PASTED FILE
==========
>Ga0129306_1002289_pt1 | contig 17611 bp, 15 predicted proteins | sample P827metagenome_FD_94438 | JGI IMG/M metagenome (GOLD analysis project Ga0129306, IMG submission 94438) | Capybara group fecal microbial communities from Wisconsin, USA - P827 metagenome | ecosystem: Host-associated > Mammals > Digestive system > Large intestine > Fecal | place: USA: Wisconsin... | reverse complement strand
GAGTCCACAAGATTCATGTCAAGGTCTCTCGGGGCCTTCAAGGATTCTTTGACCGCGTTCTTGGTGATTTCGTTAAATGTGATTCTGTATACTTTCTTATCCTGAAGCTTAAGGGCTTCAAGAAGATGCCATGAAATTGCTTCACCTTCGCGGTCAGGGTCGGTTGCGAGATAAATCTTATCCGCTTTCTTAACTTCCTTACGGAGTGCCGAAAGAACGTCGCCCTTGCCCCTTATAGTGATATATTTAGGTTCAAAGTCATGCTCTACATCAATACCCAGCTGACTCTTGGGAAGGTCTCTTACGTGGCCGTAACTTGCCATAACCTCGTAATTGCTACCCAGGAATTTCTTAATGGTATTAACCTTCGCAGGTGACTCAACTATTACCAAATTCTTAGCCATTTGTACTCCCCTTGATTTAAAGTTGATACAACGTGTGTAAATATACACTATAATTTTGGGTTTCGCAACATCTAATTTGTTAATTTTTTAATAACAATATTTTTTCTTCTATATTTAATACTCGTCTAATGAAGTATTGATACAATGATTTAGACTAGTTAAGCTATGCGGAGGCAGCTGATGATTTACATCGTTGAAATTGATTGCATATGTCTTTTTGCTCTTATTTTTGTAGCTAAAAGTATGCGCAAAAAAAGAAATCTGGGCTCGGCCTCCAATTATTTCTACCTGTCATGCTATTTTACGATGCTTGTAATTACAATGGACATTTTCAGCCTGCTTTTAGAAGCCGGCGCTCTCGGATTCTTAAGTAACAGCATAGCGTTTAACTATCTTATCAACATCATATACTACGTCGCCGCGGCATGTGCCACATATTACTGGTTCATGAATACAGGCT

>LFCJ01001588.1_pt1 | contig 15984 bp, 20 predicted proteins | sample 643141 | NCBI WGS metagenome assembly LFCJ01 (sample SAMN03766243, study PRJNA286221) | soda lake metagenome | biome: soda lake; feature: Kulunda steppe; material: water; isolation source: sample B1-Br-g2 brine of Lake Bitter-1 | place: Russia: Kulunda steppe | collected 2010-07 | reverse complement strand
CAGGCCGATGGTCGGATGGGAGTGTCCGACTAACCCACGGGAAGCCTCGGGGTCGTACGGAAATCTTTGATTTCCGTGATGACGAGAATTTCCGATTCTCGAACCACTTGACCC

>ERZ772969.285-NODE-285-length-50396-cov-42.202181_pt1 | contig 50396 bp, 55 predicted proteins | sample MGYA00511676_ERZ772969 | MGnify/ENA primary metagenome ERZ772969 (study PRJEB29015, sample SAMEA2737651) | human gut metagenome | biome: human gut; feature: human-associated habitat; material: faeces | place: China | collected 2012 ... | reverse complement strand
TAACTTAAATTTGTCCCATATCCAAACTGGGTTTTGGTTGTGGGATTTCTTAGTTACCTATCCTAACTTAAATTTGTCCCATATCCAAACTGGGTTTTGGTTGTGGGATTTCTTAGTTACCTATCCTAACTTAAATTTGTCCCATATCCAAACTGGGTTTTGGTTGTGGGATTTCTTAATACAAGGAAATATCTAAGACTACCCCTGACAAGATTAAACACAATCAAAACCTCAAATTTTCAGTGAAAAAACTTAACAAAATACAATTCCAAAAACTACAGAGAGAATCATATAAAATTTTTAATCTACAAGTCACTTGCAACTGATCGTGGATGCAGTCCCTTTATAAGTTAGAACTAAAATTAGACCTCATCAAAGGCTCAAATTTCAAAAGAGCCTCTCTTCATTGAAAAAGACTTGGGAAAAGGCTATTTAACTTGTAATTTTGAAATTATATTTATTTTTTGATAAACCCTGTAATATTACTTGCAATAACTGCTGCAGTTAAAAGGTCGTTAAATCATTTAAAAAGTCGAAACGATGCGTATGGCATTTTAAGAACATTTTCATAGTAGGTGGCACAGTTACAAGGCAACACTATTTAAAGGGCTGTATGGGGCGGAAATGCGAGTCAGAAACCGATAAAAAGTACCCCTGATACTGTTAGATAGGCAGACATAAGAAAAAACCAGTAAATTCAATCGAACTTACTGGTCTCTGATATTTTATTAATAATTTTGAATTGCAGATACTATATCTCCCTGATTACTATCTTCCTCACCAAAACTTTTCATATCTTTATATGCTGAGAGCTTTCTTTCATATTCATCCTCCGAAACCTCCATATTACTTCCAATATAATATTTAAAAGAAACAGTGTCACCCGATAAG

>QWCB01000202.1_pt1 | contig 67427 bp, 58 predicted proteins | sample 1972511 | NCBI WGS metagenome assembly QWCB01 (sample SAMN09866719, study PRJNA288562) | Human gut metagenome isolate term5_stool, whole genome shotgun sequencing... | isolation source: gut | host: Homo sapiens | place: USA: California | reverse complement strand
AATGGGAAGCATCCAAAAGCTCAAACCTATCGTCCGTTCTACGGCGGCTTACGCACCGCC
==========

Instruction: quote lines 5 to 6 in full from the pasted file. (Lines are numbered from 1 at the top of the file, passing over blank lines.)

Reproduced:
>ERZ772969.285-NODE-285-length-50396-cov-42.202181_pt1 | contig 50396 bp, 55 predicted proteins | sample MGYA00511676_ERZ772969 | MGnify/ENA primary metagenome ERZ772969 (study PRJEB29015, sample SAMEA2737651) | human gut metagenome | biome: human gut; feature: human-associated habitat; material: faeces | place: China | collected 2012 ... | reverse complement strand
TAACTTAAATTTGTCCCATATCCAAACTGGGTTTTGGTTGTGGGATTTCTTAGTTACCTATCCTAACTTAAATTTGTCCCATATCCAAACTGGGTTTTGGTTGTGGGATTTCTTAGTTACCTATCCTAACTTAAATTTGTCCCATATCCAAACTGGGTTTTGGTTGTGGGATTTCTTAATACAAGGAAATATCTAAGACTACCCCTGACAAGATTAAACACAATCAAAACCTCAAATTTTCAGTGAAAAAACTTAACAAAATACAATTCCAAAAACTACAGAGAGAATCATATAAAATTTTTAATCTACAAGTCACTTGCAACTGATCGTGGATGCAGTCCCTTTATAAGTTAGAACTAAAATTAGACCTCATCAAAGGCTCAAATTTCAAAAGAGCCTCTCTTCATTGAAAAAGACTTGGGAAAAGGCTATTTAACTTGTAATTTTGAAATTATATTTATTTTTTGATAAACCCTGTAATATTACTTGCAATAACTGCTGCAGTTAAAAGGTCGTTAAATCATTTAAAAAGTCGAAACGATGCGTATGGCATTTTAAGAACATTTTCATAGTAGGTGGCACAGTTACAAGGCAACACTATTTAAAGGGCTGTATGGGGCGGAAATGCGAGTCAGAAACCGATAAAAAGTACCCCTGATACTGTTAGATAGGCAGACATAAGAAAAAACCAGTAAATTCAATCGAACTTACTGGTCTCTGATATTTTATTAATAATTTTGAATTGCAGATACTATATCTCCCTGATTACTATCTTCCTCACCAAAACTTTTCATATCTTTATATGCTGAGAGCTTTCTTTCATATTCATCCTCCGAAACCTCCATATTACTTCCAATATAATATTTAAAAGAAACAGTGTCACCCGATAAG